Some kind of great war is implied to be happening in Lord of the Flies. The reason the children are on the island is because the plane that was evacuating them from a soon-to-be-nuked Britain was shot down. One of the Barnaby Grimes books mentions a war that was fought possibly still being fought to the East, in "The Malabar Kush". It included events such as "the siege of Rostopov", "the fall of Dhaknow", and "the storming of the Great Redoubt". Stewart Cowley's "Terran Trade Authority Handbooks" opening opus, Spacecraft: AD purports to be an identification guide of the spacecraft of that era it's essentially one-page profiles based on spacecraft pictures by illustrators such as Chris Foss and Peter Elson.

Proxima Centauri - from all three races fill the military section, and there are hints of major fleet actions between capital ships early in the conflict. While a few specific battles are touched on in terms of detailing the service histories of the ships that fought them, and the civilian ships built in the wars' aftermath add a smattering of their own history, a full history of the entire war does not exist. There were to have been further TTA handbooks as part of an early 21st Century attempt to reboot the franchise, but these seem to have gone to Development Hell and this troper a BIG fan as a child has not been able to locate any of them.

Cowley played the game again in the follow-on Great Space Battles. One of the ships in the ancient fleet which is resurrected to save humanity when its enemies show a disturbing ability to hack the battle computers of the sophisticated frontline ships and yes, this predates the reboot Battlestar Galactica by DECADES is described as being a veteran of 'countless' Imperial policing actions - but we never get to find out what these are, even though they are serious enough that battleships were required.

There are still Kill Sats in place over their homeworld, programmed to destroy anything that makes orbit. The protagonist returns to his home planet after fighting a war twelve billion years in the future at the end of time, apparently to hold back the spread of entropy so the universe has a chance to exist in the first place. He deliberately says as little as possible about the war because to discuss what happened would risk creating a Grandfather Paradox , and he'd have to return to the future to fight all over again. The Salvation War has constant mentions of the Great War between Heaven and Hell lasting for a few million years , demons wiping out multiple other races on other worlds, and skirmishes among the demon nobility.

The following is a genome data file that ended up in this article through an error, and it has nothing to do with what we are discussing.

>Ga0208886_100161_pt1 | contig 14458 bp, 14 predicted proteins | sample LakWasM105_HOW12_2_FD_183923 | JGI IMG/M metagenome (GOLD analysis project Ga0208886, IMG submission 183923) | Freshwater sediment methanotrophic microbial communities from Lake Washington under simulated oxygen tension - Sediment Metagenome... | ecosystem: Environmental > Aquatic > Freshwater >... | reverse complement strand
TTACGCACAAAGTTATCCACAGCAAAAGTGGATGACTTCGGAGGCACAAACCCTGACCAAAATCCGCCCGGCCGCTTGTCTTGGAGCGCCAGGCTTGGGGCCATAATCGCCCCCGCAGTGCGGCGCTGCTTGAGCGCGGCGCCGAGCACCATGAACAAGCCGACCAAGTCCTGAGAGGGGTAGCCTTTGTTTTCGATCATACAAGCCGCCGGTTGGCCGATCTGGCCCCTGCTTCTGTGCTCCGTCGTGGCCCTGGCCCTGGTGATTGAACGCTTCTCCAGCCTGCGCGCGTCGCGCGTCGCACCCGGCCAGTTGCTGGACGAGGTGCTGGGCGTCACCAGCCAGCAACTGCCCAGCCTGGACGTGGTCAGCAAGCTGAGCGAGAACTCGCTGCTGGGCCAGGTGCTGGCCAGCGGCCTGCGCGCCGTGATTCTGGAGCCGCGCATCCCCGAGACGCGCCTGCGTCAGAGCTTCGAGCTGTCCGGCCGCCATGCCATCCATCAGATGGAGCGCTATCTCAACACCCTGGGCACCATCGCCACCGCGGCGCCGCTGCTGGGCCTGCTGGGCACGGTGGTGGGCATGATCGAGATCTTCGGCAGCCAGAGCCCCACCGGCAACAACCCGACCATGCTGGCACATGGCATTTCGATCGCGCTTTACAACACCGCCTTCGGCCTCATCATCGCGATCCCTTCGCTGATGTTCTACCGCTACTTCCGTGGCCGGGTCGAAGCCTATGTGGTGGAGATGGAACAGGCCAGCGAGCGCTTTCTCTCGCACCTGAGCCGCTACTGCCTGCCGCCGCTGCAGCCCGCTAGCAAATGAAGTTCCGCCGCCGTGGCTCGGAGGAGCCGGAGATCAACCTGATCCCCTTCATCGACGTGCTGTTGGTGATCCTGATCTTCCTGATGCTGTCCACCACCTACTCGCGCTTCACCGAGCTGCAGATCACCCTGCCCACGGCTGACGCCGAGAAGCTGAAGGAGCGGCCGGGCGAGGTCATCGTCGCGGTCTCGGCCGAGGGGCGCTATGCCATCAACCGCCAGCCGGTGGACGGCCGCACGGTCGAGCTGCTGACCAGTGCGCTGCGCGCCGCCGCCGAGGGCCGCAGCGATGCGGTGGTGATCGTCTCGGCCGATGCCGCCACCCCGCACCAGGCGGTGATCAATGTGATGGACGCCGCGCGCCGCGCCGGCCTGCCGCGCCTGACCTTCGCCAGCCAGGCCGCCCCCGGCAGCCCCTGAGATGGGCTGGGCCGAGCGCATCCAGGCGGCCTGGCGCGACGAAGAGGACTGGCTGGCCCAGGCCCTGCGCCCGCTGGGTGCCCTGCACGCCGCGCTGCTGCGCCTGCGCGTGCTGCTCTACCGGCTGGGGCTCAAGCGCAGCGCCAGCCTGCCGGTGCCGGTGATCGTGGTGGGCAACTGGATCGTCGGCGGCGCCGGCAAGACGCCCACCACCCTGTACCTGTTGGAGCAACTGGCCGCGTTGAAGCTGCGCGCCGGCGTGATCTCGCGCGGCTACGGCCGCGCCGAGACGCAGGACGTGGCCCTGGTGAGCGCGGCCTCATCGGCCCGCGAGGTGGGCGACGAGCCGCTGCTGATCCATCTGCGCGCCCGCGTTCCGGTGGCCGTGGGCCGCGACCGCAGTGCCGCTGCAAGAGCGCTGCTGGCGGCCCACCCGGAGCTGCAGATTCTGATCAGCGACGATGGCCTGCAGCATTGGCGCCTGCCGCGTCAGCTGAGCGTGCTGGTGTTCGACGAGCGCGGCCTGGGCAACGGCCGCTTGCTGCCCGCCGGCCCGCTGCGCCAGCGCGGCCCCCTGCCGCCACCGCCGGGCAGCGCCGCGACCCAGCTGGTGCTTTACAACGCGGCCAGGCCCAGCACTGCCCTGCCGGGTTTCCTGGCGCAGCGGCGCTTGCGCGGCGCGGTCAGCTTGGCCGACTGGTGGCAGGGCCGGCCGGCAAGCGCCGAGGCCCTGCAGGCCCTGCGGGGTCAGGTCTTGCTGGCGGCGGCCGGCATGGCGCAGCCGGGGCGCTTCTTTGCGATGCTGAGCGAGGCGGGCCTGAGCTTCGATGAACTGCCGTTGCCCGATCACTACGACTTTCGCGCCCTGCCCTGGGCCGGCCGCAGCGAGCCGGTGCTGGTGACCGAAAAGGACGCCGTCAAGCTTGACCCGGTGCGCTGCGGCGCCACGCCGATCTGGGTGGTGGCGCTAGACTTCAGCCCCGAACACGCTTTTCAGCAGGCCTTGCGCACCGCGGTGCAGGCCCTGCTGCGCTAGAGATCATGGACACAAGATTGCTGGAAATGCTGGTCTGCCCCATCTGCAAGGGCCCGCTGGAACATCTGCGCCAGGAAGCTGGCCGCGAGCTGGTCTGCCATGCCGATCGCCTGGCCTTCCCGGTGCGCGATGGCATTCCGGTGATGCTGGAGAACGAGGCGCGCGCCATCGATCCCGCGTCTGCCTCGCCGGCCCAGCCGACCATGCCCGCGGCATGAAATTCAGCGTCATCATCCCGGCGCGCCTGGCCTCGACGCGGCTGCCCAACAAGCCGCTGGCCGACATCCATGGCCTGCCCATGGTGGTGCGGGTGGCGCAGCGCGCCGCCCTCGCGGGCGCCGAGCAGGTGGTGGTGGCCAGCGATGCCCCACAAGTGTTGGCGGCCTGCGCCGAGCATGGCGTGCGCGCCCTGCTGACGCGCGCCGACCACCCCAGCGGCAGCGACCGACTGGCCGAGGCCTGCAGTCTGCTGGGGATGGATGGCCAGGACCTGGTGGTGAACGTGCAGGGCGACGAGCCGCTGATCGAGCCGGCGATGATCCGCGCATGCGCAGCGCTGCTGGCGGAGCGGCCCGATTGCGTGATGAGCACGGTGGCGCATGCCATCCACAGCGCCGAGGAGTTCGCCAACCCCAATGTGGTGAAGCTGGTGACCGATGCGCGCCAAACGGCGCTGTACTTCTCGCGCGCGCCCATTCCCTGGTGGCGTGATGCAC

The Godslayer Chronicles by James Clemens has a back story of a great war between the Gods which ended in the shattering of the Gods' world and splitting the Gods into 3 beings: a flesh but immortal body which landed on "Earth", and 2 non-corporeal forms in the Aether "The Aethryn" and the Naether "The Naethryn". It fell years prior to the story's setting. Several characters in Remember To Always Be Brave are straight from the last of three global wars which started in their s, the Roman-Nipponese war. Immediately before those two, there was the Sino-Roman war and the Roman-Mongolian war, and all three lasted from around the s to , with a nuclear bombing of Japan and the "Peninsula" Korea followed by a long, bloody invasion.

In Palimpsest , there are a lot of references to a war that took place at some point prior to the events of the story. Most of the immigrants know it happened, but few seem bothered by the details. It's eventually revealed that Palimpsest had once closed itself off to immigrants completely, but Casimira went to war against the anti-immigrant group because sorrow and loneliness made her determined to bring the immigrants back.

Because she won, people from real life once again got the ability to travel there and possibly stay forever. It's never explained for certain who actually won, though the implied outcome is that the Federation won but left the League more or less intact. John "Black Jack" Geary catches just the opening salvos, before being forced to become a Human Popsicle. His Escape Pod is discovered many decades later, and he helps turn the tide and bring the war to an end. Seekers of the Sky makes references to major conflicts between this Alternate History 's powers, mainly between the State and the Russian Khanate it's mentioned that this world had it own version of the Napoleonic Wars.